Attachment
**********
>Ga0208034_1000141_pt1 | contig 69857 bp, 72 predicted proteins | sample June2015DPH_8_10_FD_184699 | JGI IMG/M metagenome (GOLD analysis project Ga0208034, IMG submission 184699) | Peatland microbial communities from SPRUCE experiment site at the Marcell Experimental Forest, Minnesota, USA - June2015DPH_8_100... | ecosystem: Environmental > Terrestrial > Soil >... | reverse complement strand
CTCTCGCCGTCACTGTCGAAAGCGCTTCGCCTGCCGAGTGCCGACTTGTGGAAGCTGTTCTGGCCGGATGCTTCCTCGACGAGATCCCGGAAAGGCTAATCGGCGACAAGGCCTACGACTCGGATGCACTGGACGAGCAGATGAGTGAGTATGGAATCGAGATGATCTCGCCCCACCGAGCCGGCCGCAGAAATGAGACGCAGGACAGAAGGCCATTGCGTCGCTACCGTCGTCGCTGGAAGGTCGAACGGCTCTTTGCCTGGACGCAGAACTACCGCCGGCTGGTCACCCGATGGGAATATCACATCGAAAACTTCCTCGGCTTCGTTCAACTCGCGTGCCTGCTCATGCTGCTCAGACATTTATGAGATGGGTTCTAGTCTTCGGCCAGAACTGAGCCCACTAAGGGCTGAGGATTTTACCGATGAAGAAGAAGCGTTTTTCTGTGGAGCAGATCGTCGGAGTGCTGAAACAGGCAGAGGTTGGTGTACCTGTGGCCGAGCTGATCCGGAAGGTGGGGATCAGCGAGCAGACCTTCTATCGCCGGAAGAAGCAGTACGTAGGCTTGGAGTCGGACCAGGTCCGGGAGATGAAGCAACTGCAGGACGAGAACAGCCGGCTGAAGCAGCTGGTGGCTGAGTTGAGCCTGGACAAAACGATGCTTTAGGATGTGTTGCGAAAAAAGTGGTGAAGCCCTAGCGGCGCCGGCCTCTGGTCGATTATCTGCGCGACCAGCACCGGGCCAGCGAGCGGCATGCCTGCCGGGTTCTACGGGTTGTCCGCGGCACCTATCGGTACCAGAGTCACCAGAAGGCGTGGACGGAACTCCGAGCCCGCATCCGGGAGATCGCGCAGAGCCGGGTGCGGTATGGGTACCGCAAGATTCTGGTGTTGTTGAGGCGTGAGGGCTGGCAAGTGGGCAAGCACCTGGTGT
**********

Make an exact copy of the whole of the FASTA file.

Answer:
>Ga0208034_1000141_pt1 | contig 69857 bp, 72 predicted proteins | sample June2015DPH_8_10_FD_184699 | JGI IMG/M metagenome (GOLD analysis project Ga0208034, IMG submission 184699) | Peatland microbial communities from SPRUCE experiment site at the Marcell Experimental Forest, Minnesota, USA - June2015DPH_8_100... | ecosystem: Environmental > Terrestrial > Soil >... | reverse complement strand
CTCTCGCCGTCACTGTCGAAAGCGCTTCGCCTGCCGAGTGCCGACTTGTGGAAGCTGTTCTGGCCGGATGCTTCCTCGACGAGATCCCGGAAAGGCTAATCGGCGACAAGGCCTACGACTCGGATGCACTGGACGAGCAGATGAGTGAGTATGGAATCGAGATGATCTCGCCCCACCGAGCCGGCCGCAGAAATGAGACGCAGGACAGAAGGCCATTGCGTCGCTACCGTCGTCGCTGGAAGGTCGAACGGCTCTTTGCCTGGACGCAGAACTACCGCCGGCTGGTCACCCGATGGGAATATCACATCGAAAACTTCCTCGGCTTCGTTCAACTCGCGTGCCTGCTCATGCTGCTCAGACATTTATGAGATGGGTTCTAGTCTTCGGCCAGAACTGAGCCCACTAAGGGCTGAGGATTTTACCGATGAAGAAGAAGCGTTTTTCTGTGGAGCAGATCGTCGGAGTGCTGAAACAGGCAGAGGTTGGTGTACCTGTGGCCGAGCTGATCCGGAAGGTGGGGATCAGCGAGCAGACCTTCTATCGCCGGAAGAAGCAGTACGTAGGCTTGGAGTCGGACCAGGTCCGGGAGATGAAGCAACTGCAGGACGAGAACAGCCGGCTGAAGCAGCTGGTGGCTGAGTTGAGCCTGGACAAAACGATGCTTTAGGATGTGTTGCGAAAAAAGTGGTGAAGCCCTAGCGGCGCCGGCCTCTGGTCGATTATCTGCGCGACCAGCACCGGGCCAGCGAGCGGCATGCCTGCCGGGTTCTACGGGTTGTCCGCGGCACCTATCGGTACCAGAGTCACCAGAAGGCGTGGACGGAACTCCGAGCCCGCATCCGGGAGATCGCGCAGAGCCGGGTGCGGTATGGGTACCGCAAGATTCTGGTGTTGTTGAGGCGTGAGGGCTGGCAAGTGGGCAAGCACCTGGTGT